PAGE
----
The 2012 survey reported mostly dead corals with little signs of recovery. We found numerous healthy heads of star corals not unlike the 19th-century photos but without the plate corals that were also present in those pictures. There were, however, scattered dead plate corals, the condition of which indicated a recent period of recovery followed by another die-off. These more delicate species are particularly susceptible to die-offs in such a marginal habitat.

Just offshore from the outer edge of the fringing reef, there is also a number of large healthy coral bommies, attesting to the ongoing long-term survival of a few species adapted to the rough turbid conditions of this location.

Multiple large colonies of living favites corals along the outer edge
of Bramston Reef, with Gloucester Island in the background.

Several key things are apparent from what we found.

One is that the extensive areas of healthy and even luxuriant coastal reefs we found around Stone Island clearly refute any claims of declining water quality or climate change being responsible for dead corals on exposed reef flats where die-offs are common. Water quality and climate change would not affect corals in one place and leave extensive areas of diverse healthy reef immediately next to it.

The lack of any mention in the 2012 survey of the abundant healthy corals nearby poses the question: were the surveyors unaware of them, or were they just ignored; and, in either case, why?

Establishment of government policy in response to activist campaigns and media accounts of research claims with no critical assessment of the underlying research amounts to malfeasance and needs to be recognised as such.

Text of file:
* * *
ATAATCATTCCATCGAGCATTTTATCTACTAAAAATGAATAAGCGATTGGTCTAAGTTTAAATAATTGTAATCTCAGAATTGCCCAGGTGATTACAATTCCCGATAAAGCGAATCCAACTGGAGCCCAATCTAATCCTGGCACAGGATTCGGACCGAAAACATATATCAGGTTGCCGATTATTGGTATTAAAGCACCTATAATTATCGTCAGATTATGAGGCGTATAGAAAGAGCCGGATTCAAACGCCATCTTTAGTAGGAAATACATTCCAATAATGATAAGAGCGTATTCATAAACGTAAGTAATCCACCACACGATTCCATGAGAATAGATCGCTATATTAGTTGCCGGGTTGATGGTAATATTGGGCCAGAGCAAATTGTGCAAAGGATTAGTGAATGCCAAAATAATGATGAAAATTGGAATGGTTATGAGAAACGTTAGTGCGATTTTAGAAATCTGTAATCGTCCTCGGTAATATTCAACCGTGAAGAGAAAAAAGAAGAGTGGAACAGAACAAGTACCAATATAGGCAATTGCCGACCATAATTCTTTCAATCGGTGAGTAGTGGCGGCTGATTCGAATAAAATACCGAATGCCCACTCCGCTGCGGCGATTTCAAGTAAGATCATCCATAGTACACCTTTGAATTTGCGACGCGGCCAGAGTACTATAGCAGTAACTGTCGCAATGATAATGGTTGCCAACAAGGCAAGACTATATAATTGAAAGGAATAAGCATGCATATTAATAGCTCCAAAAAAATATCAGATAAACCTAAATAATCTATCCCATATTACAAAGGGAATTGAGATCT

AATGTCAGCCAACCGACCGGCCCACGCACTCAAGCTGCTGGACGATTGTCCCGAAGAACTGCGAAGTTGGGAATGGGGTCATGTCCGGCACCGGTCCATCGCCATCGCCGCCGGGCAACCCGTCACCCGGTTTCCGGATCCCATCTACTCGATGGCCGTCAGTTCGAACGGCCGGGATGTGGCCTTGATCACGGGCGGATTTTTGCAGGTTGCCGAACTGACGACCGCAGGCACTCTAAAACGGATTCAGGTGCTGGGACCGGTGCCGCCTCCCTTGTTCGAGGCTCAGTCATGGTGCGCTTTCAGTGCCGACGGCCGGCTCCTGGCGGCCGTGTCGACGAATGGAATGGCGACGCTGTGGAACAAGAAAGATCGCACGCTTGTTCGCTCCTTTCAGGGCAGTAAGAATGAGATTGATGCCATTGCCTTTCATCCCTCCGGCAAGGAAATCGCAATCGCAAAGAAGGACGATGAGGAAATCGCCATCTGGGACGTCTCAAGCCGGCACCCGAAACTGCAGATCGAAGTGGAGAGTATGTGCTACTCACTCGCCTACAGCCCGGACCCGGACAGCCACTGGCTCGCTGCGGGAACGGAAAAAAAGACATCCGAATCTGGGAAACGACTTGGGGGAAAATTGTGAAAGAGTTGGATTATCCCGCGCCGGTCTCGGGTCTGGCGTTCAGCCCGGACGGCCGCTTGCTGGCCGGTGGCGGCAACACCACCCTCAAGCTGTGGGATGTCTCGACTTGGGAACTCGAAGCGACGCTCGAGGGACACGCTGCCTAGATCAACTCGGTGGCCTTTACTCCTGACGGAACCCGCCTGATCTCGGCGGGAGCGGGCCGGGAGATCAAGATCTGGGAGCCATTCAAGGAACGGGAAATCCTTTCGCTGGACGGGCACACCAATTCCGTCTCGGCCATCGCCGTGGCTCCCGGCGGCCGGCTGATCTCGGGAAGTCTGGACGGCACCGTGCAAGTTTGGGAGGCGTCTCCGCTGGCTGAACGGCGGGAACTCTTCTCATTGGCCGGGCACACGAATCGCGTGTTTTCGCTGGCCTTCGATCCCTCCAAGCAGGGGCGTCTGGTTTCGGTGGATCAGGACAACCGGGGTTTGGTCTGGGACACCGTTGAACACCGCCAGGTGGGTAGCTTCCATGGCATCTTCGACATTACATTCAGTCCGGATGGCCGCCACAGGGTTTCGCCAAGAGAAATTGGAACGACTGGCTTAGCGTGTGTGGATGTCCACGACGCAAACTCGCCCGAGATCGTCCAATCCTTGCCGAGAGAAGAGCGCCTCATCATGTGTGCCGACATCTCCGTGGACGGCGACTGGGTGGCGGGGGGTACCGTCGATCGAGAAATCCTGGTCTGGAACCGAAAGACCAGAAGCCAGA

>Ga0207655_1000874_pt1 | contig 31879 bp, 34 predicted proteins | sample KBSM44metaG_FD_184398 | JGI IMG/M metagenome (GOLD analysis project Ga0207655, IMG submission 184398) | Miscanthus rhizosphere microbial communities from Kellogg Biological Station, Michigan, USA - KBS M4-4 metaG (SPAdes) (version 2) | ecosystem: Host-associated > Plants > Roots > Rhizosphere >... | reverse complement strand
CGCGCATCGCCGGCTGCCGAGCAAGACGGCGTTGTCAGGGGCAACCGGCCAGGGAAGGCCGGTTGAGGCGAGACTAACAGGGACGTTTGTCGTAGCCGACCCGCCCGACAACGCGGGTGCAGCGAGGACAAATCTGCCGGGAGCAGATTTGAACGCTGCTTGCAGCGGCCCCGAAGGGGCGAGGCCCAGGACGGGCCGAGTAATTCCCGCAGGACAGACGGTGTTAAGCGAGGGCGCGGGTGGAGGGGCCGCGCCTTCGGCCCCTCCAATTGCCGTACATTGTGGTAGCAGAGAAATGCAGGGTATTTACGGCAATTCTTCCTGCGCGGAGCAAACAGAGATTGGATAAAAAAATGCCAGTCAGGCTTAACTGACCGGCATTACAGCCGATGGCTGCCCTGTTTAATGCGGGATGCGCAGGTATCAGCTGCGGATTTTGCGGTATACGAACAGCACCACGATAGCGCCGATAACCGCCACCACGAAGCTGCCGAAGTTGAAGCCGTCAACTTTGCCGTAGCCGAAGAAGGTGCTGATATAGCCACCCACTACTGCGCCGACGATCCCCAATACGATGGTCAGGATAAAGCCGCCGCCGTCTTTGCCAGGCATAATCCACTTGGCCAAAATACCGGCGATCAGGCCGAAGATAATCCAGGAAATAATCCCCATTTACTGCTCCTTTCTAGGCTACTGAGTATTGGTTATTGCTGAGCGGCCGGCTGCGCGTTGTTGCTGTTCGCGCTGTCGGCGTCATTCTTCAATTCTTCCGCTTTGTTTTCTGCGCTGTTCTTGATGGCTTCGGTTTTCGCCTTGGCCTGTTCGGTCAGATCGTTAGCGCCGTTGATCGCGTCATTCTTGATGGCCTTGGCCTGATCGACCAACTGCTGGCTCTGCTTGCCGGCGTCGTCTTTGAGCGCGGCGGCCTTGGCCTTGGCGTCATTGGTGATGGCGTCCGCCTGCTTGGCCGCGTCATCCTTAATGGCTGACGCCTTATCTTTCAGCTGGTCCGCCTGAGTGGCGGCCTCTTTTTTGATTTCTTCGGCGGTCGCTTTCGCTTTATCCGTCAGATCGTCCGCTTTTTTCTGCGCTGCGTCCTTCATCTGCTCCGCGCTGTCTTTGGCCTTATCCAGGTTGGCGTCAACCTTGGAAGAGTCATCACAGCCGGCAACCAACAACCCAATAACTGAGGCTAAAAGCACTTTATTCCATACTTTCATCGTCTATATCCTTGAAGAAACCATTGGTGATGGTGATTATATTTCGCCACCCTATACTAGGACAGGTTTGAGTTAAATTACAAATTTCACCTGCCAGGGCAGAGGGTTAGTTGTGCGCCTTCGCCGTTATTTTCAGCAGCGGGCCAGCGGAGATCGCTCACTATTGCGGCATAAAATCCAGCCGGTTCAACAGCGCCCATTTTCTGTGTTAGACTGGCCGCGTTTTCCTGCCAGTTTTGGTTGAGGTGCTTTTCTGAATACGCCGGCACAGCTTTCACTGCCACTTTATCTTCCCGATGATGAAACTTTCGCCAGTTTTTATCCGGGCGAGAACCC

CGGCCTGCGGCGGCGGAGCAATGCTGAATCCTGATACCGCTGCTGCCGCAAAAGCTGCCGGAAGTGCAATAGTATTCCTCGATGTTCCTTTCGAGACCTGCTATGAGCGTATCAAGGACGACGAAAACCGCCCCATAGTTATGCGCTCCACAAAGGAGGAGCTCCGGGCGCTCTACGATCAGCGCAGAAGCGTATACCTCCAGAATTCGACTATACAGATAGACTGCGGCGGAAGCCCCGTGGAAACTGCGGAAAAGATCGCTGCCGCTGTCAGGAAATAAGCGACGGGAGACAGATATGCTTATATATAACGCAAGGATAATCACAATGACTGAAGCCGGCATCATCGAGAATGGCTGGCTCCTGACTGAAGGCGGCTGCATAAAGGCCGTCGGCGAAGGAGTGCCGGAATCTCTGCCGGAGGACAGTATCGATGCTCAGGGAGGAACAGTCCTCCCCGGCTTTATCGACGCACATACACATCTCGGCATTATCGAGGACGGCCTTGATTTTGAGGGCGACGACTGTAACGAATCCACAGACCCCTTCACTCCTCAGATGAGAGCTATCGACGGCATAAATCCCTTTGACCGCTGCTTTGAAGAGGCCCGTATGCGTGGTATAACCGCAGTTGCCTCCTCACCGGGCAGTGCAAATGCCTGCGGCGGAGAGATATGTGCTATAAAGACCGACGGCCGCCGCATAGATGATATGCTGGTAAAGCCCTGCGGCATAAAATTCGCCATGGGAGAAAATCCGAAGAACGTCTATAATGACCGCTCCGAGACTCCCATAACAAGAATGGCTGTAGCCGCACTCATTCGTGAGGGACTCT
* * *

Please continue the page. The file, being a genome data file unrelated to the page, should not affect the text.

Meanwhile, despite all of the purported threats, the GBR remains a healthy, vibrant natural community, as can be attested by the thousands of visitors who enjoy its beauty every day. However, in addition to the hundreds of millions of dollars spent in devising hypothetical solutions to imaginary problems on the reef, almost every productive economic activity in the region is being increasingly impacted by regulations and res­trictions said to be necessary to save the reef.

Farming, grazing, mining, fishing, tourism, aquaculture and almost any kind of development are all paying a heavy price to prevent problems that can’t be shown to actually exist and for which there is no sound evidence of any measurable beneficial effect.

Unlike the imaginary threats, this is a real and present impact on the productive economy, and it is growing. One can only wonder who or what the eco-activists imagine will continue to support them if they succeed in their demands?

Sound policymaking demands the establishment of some mechanism to provide decision makers with well-informed critical assessment of the science on which they rely. The current approach of presenting advocacy only, bolstered by claims of authority and consensus with no mention of uncertainty or con­flicting evidence, is simply not good enough for decision-making or even to be valid science.

A Senate inquiry into ensuring evidence-based regulation of farming practices that impact water quality outcomes in the GBR is now being undertaken. Hopefully, the long overdue political recognition of the problem of misguided environmentalism is beginning to take effect.

Dr Walter Starck grew up on an island in the Florida Keys and in 1964 he completed a PhD at the Institute of Marine Science of the University of Miami. His research interest has centred on coral reef biology. He has extensive experience of reefs worldwide. In recent years he has written, spoken and consulted widely on environmental and resource-management issues.